Distribution of Candida species among HIV-positive patients with oropharyngeal candidiasis in Accra, Ghana
Introduction: Oropharyngeal candidiasis is a common occurrence in the course of human immunodeficiency virus (HIV) disease progression. Changes in the clinical severity of oropharyngeal candidiasis and type of Candida species profile may be a reflection of immunological changes in patients. The aim of this study was to undertake a baseline Candida species identification for future reference.
Methodology: Oral swabs of 267 HIV-infected patients with oropharyngeal candidiasis were cultured and Candida species were identified by API 32 C.
Results: A total of 201 (75.3%) Candida species and 10 (3.7%) non candida fungi were identified. Twenty different Candida species were isolated. Candida albicans was the most prevalent species (68.5%) followed by C. tropicalis (7.4%), C. krusei (6.4%), C. parapsilosis (3.0%) and C. sake (2.5%). Other species ranged from 0.5% to 1.5%.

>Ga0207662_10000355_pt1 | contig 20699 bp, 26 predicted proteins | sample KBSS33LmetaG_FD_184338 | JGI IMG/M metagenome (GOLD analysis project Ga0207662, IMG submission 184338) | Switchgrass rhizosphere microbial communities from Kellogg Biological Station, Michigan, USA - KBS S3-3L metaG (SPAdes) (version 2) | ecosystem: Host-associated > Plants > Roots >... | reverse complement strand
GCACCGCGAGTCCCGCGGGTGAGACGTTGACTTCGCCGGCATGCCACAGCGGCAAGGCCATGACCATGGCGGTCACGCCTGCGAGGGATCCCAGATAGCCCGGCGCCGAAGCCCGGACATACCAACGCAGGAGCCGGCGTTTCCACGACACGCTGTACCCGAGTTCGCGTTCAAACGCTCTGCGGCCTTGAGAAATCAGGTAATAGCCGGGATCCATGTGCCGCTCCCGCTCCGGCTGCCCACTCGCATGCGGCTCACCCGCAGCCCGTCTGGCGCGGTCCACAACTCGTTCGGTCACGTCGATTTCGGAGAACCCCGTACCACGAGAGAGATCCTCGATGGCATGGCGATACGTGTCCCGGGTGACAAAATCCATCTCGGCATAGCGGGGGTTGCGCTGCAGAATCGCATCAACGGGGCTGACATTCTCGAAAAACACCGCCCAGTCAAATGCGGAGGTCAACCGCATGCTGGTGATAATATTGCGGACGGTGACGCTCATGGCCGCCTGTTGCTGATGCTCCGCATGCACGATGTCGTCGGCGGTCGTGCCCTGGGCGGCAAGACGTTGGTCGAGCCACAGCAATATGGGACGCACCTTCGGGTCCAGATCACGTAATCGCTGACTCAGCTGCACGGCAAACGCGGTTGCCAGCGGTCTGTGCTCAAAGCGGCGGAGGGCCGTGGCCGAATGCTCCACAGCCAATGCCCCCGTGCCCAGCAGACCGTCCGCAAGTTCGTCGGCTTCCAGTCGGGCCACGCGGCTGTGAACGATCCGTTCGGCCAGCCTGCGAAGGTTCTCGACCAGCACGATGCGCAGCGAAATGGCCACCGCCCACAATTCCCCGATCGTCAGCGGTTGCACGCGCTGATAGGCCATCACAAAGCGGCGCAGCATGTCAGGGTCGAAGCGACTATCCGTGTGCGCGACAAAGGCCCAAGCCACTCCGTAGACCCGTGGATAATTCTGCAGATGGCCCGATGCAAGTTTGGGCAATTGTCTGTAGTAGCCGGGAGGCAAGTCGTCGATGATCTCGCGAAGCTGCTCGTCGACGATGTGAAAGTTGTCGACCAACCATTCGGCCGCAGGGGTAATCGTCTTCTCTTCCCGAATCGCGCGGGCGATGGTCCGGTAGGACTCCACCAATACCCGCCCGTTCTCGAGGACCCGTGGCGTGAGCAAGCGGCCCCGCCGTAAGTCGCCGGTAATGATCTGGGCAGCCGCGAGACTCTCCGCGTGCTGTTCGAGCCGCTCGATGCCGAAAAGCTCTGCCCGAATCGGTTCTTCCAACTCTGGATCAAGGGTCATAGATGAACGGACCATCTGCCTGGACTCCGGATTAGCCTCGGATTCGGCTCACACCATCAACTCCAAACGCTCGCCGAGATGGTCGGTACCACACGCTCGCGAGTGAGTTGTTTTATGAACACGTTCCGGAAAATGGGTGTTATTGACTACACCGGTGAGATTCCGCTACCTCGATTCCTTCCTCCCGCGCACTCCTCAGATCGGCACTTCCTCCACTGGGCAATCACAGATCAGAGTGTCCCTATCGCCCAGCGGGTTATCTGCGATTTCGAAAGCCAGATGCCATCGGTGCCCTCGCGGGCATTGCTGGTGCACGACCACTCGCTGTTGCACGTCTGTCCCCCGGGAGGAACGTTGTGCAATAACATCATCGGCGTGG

Positive culture was independent of whether patients were on anti-retroviral therapy or not.
Conclusion: Of all Candida isolates, 68.5% were identified as C. albicans. Since other uncommon species were also isolated, it may be necessary in this group of patients to identify Candida species causing severe infections.
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